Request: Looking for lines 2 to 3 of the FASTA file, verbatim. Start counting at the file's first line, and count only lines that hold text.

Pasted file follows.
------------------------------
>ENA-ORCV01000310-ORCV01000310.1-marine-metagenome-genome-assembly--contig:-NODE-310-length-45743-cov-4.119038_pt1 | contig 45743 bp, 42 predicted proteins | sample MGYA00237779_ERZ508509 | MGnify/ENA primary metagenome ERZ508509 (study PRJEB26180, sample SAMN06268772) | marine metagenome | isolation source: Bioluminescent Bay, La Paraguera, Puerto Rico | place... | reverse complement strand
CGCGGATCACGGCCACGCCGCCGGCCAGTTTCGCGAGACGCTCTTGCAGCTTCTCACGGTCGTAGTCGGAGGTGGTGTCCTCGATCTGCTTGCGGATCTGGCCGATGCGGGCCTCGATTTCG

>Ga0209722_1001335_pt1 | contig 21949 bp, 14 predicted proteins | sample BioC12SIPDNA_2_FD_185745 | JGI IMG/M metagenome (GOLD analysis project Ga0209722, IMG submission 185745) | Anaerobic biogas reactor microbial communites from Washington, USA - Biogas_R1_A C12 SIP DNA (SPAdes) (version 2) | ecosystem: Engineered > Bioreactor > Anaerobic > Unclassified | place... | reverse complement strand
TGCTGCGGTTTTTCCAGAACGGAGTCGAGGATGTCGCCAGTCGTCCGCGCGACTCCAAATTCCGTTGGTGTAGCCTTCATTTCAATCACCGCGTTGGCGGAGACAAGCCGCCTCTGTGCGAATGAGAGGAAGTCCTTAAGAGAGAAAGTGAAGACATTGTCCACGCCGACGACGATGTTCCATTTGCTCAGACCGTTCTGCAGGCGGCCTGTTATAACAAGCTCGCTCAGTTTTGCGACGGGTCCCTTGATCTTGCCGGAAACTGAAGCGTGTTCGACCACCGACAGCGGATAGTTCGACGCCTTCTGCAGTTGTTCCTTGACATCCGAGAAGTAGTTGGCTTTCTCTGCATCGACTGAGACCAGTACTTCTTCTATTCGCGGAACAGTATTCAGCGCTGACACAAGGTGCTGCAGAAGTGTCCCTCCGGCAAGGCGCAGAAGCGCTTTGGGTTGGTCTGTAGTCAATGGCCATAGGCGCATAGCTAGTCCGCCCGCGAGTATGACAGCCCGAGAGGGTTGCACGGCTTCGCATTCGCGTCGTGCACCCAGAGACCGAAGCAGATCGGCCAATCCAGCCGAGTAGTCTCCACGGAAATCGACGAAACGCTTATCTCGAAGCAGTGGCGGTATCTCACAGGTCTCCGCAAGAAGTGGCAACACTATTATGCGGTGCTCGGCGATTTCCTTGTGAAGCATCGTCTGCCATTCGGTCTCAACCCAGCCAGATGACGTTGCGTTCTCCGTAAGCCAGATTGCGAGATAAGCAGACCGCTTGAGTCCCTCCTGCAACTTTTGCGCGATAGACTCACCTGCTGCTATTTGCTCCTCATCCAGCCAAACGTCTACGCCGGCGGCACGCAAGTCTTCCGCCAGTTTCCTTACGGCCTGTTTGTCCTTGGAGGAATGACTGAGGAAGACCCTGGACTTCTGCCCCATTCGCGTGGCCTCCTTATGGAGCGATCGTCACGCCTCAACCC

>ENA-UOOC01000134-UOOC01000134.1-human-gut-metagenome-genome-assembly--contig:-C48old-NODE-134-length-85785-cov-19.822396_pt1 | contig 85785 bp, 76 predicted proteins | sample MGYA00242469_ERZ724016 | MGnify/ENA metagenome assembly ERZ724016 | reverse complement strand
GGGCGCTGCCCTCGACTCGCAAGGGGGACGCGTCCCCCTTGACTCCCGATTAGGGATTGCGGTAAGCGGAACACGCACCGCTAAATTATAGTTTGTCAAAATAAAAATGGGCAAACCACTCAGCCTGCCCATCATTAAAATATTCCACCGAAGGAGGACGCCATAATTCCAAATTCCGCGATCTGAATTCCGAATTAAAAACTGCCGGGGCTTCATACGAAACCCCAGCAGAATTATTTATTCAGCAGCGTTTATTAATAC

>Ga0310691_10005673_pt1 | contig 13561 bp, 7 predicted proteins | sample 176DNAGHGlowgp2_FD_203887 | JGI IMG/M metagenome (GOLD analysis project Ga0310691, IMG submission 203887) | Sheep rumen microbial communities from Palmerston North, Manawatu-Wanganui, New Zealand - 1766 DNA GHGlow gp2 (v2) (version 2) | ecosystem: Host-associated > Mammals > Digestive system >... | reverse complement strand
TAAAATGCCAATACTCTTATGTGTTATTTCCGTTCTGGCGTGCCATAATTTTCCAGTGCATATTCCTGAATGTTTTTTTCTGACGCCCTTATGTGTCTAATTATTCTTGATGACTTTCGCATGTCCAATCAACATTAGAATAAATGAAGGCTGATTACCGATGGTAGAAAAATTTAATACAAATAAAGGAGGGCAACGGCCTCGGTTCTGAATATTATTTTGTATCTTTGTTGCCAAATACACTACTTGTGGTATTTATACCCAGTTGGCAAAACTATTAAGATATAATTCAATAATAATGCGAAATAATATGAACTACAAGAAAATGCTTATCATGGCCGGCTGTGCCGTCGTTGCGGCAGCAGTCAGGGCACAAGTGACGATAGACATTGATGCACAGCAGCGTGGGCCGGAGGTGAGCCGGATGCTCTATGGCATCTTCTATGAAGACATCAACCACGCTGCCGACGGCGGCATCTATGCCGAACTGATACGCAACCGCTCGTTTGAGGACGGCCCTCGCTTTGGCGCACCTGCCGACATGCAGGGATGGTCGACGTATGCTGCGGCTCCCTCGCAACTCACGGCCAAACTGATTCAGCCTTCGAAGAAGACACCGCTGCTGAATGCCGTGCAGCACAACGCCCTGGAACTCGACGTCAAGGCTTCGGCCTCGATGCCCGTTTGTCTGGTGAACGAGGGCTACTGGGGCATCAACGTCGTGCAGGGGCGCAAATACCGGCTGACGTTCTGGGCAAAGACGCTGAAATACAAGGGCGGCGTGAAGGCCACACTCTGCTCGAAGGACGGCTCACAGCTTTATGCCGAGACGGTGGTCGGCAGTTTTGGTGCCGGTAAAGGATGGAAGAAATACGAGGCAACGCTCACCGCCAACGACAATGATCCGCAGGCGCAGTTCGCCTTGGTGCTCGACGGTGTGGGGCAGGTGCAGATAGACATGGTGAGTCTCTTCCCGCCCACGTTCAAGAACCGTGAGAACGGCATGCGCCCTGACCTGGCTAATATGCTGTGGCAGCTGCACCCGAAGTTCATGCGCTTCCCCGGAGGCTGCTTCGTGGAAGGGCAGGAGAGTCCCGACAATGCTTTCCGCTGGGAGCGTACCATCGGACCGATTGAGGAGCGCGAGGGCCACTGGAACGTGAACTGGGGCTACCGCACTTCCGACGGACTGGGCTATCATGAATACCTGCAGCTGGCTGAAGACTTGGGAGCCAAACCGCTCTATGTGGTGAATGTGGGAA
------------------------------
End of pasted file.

CGCGGATCACGGCCACGCCGCCGGCCAGTTTCGCGAGACGCTCTTGCAGCTTCTCACGGTCGTAGTCGGAGGTGGTGTCCTCGATCTGCTTGCGGATCTGGCCGATGCGGGCCTCGATTTCG

>Ga0209722_1001335_pt1 | contig 21949 bp, 14 predicted proteins | sample BioC12SIPDNA_2_FD_185745 | JGI IMG/M metagenome (GOLD analysis project Ga0209722, IMG submission 185745) | Anaerobic biogas reactor microbial communites from Washington, USA - Biogas_R1_A C12 SIP DNA (SPAdes) (version 2) | ecosystem: Engineered > Bioreactor > Anaerobic > Unclassified | place... | reverse complement strand